Tag Archives: medieval

Five common realities – facts and logic 2

“On my trip on foot from Rome to Amsterdam, I had stayed a few weeks with friends in Florence. One of my friends had taken me to Piazza del Carmine to show the Santa Maria del Carmine Church containing the Cappella Brancacci”, says Narrator.

“On the outside it looks like a weathered warehouse, although the main entrance suggests otherwise,” says Carla.

“Many churches in Italy look closed on the outside; the beauty is shown inside, “says Man.

“For the tourists the access to the Chapel is through the door on the right side in white stucco wall of the monastery, but first we look at the Church,” says Narrator.

Santa Maria del Carmine[1]

“It is true, the wealth is inside the Church. This abundance is too much for me “, says Carla.

Feiten en Logica 2[2]

“I brought you here to show the ceiling in combination with the walls. By the painting on the ceiling, it seems like the Church passes directly into the heaven. In this part of the church heaven and earth are joined together, with the transition of the walls to the ceiling as separation”, says Narrator.

“The ceiling is a half cylinder, but by the very cleaver “trompe d’oeil” [3] in the painting on the ceiling, the spectator seems to be drawn into heaven. The medieval scholasticism is shown in all its splendour on this ceiling”, says Man.

 “Artificially, but cleverly made”, says Carla.

Feiten en Logica 2a[4]

“The Cappella Brancacci [5] is on the right side of the altar; for our visit to the frescoes we must enter the chapel outside via the monastery’s entrance on the right side of the Church”, says Narrator.

“That is done to limit the visit of this Chapel and with the revenue the maintenance of the chapel can be paid”, says Man.

“I show you these frescoes in the chapel, because the two main painters of this Chapel personify the transition from the Medieval to the Renaissance. Masolino da Panicale painted the people to ideal images according to the Scholasticism in a medieval style, while Masaccio depicts the people as individuals in all their glory and wealth. On the upper part on the right wall of the chapel, both styles can be seen in one fresco”, says Narrator.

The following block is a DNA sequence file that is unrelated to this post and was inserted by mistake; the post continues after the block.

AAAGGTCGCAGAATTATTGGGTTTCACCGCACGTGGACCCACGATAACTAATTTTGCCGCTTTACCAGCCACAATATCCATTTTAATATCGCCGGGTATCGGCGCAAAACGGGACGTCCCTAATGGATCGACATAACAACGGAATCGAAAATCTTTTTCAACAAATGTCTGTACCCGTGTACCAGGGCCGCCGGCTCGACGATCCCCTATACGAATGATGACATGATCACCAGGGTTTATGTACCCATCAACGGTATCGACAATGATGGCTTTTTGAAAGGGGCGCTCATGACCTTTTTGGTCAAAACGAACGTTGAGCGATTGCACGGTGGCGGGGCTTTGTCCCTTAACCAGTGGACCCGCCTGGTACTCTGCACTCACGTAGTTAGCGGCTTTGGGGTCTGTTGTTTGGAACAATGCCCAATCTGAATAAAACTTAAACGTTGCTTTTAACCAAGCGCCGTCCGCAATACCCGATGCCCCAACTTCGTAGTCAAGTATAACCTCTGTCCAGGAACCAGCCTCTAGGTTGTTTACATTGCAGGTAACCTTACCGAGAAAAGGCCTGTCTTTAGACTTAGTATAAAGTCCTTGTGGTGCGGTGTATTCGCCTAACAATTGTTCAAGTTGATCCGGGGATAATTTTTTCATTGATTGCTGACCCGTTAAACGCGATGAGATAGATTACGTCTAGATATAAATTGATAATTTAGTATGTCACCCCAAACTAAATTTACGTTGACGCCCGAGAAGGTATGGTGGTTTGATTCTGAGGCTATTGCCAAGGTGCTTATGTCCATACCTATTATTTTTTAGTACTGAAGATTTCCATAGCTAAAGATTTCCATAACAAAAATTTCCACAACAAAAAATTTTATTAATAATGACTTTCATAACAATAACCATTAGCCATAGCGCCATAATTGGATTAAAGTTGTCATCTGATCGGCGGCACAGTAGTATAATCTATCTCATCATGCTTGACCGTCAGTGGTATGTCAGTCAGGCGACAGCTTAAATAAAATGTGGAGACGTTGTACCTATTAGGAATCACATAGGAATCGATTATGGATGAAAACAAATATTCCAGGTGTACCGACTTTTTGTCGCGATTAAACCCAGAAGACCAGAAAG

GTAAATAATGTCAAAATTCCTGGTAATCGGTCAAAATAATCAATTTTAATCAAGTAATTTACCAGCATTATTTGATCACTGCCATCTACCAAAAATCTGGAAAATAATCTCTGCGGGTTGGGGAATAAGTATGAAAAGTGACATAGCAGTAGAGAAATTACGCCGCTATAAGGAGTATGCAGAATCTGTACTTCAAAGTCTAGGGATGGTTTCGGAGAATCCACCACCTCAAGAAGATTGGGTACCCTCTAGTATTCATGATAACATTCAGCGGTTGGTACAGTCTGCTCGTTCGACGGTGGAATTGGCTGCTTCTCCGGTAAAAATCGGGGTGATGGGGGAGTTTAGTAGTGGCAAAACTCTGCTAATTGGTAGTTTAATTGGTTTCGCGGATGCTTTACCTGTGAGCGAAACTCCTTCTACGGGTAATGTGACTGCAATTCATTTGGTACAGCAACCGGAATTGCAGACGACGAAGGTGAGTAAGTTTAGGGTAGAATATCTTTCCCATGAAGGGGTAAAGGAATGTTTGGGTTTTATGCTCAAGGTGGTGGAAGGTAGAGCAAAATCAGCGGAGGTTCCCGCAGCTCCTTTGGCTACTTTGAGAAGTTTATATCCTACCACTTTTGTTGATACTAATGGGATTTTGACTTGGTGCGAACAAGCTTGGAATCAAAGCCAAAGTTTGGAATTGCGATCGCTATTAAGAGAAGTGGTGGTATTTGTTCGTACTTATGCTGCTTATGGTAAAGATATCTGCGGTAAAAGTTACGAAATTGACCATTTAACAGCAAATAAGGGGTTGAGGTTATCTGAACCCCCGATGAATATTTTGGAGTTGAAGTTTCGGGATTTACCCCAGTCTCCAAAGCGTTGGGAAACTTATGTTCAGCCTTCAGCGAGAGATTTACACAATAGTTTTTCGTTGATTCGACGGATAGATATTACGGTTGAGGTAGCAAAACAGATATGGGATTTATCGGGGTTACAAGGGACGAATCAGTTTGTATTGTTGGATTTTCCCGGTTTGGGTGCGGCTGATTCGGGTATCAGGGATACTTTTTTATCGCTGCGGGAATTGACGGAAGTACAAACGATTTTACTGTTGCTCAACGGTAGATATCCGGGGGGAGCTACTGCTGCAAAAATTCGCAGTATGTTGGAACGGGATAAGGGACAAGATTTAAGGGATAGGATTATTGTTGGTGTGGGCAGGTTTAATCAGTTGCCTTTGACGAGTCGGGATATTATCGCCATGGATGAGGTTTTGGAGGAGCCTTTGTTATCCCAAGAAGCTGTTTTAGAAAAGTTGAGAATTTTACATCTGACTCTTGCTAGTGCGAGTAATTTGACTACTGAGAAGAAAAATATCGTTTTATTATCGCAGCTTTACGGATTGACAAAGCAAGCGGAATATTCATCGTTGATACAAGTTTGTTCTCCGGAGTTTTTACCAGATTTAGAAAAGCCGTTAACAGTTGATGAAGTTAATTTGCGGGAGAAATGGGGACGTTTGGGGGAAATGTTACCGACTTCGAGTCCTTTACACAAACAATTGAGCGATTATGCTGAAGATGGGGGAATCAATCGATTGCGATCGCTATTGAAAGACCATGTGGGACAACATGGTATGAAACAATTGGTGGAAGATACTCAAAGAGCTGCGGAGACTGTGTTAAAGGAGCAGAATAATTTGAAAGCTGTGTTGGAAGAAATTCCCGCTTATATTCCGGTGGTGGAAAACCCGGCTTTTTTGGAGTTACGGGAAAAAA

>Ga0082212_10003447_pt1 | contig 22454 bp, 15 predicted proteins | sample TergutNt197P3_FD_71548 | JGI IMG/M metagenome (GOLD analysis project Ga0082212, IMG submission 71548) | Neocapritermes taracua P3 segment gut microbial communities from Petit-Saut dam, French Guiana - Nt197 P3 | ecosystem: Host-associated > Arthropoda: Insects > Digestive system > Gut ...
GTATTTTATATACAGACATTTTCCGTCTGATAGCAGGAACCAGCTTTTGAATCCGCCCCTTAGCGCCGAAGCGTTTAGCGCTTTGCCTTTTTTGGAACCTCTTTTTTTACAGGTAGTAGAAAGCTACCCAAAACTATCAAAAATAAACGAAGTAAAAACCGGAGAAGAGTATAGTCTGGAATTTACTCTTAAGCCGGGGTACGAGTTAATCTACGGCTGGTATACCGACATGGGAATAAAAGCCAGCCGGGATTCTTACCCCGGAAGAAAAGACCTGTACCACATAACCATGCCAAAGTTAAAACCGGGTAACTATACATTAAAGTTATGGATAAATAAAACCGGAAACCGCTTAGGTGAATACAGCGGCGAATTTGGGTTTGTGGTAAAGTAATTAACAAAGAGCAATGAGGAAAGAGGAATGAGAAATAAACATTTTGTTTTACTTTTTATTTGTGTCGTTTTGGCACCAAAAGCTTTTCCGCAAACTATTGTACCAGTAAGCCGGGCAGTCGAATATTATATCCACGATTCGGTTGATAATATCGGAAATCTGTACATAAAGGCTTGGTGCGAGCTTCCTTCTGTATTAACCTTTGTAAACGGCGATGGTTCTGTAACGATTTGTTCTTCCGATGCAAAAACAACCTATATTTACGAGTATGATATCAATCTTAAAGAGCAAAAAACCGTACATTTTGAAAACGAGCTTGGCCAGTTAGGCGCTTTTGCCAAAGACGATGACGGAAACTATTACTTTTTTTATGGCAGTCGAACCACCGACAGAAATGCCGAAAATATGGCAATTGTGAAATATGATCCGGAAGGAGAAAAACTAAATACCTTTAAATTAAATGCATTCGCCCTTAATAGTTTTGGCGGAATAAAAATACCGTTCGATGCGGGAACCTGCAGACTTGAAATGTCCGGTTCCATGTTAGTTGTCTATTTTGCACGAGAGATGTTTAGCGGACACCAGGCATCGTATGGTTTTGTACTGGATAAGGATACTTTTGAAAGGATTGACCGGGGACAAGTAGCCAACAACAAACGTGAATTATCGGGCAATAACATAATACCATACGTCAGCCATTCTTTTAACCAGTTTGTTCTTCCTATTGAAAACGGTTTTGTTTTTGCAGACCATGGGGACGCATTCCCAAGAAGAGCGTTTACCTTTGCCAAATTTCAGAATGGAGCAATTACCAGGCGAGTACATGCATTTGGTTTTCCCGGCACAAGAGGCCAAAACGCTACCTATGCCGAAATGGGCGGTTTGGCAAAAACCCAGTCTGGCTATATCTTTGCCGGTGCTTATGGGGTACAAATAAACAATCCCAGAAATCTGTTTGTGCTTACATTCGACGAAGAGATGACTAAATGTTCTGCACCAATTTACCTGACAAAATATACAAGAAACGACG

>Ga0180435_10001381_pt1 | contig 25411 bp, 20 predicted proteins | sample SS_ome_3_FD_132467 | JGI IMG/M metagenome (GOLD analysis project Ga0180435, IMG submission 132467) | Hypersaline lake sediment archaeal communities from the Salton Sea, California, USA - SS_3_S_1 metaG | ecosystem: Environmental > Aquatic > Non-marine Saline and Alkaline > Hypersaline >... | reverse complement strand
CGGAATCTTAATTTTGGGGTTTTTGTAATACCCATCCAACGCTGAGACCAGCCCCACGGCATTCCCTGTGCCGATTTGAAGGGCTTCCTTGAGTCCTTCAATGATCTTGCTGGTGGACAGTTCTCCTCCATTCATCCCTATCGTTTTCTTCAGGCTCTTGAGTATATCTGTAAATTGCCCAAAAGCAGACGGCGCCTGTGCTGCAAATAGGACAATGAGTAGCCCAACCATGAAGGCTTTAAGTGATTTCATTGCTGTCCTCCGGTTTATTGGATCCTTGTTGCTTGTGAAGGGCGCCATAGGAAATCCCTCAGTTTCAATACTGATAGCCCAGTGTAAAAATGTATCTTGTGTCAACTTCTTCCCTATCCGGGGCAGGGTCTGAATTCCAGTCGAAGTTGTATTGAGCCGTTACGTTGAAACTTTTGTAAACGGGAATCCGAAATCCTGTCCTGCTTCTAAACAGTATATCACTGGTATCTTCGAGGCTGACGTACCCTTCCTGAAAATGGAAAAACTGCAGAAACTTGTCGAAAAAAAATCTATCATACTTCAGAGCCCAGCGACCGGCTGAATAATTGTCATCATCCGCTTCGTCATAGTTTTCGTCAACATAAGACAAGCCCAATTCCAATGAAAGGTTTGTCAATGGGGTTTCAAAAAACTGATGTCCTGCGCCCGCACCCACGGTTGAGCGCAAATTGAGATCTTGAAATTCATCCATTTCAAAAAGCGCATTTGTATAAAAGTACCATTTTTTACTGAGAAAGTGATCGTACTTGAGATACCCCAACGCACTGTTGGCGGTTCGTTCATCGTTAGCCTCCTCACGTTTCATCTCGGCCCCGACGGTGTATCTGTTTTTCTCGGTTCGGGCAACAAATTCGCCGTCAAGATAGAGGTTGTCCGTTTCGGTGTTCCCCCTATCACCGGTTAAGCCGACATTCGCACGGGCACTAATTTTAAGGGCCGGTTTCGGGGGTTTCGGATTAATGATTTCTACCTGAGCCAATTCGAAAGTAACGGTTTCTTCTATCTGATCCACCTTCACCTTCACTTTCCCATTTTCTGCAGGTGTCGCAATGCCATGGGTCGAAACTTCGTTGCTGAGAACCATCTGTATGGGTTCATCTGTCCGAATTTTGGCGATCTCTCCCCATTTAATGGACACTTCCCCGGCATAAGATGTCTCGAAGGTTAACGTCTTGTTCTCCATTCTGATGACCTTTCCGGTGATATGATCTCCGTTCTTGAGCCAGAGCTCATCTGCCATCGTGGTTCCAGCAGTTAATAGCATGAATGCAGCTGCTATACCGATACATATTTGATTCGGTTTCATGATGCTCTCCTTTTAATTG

Feiten en Logica 2b[6]

“I prefer the ideal images of the people made by Masolino; Masaccio’s individuals are – in my opinion –  also ideal images, that wish to show their profane opulence and earthly well-being too obviously,” says Carla.

“I’m stupified by this transition of style, world view and display within a fresco”, says Man.

Feiten en Logica 2c[7]

“Now I will take you to the Uffizi Art museum on a 15-minutes walk from this Chapel. There I wish to show you a self-portrait by Albrecht Dürer. I already bought tickets, so we do not need to stand in the line”, says Narrator.

“May we visit the Basilica Santa Maria del Santo Spirito [8] designed by Brunelleschi? This early Renaissance Basilica has beautiful dimensions”, says Man.

Feiten en Logica 2d[9]

“Is there the Crucifix of Michelangelo?”, asks Carla.

Feiten en Logica 2e[10]

“That is correct, let us first have a drink on the square in front of the Basilica,” says Narrator.

After visiting the Basilica Carla, Man, and Narrator go to the Uffizi Museum [11]. First they look at the Renaissance paintings, including “The birth of Venus” by Botticelli.

feiten en logica 2f[12]

Then they arrive at the self-portrait of Albrecht Dürer.

feiten en logica 2g[13]

“I wish to show you this self-portrait of Albrecht Dürer, because with this painting Dürer ignores the Scholastic ideal image of a man at the end of the Middle Ages; he transcends in this self-portrait also the individual presentation of earthly wealth and profane splendour of the Renaissance. Here is a man that we can meet in the streets in Germany today. This self-portrait has the characteristics of a contemporary photo; It looks like a snapshot “, says Narrator.

“Marvellous, except his clothes, I might meet him today on the street in Germany. After many centuries with images of people like the painter and the spectators thought they looked like or thought they should look like, Dürer and his contemporaries noticed how people looked like in reality and they had the skills to depict it in a painting. When I see this painting – that actually is a picture or snapshot – I am reminded of the essay “On Photography” by Susan Sontag [14]. She states in this essay that people feel the reality so overwhelming, that they need the framing of a picture to be able to observe and process an image of reality. This self-portrait is quite familiar, but at the same time I still miss an awful lot. I would like to ask so many questions to this man; I really would like to meet him for a few days and to live with him together in his world. This self-portrait gives a glimpse of the man Albrecht Dürer and at the same time the portrait deprives my image of him. Susan Sontag in her essay did go one step further: she states that the reality is so inconceivable and overwhelming, that people need the use of a camera to shield themselves from the environment; only through a picture or photo, people can experience and digest the framing and stillness of the really; holidays are really experienced at home while viewing the photos”, says Man.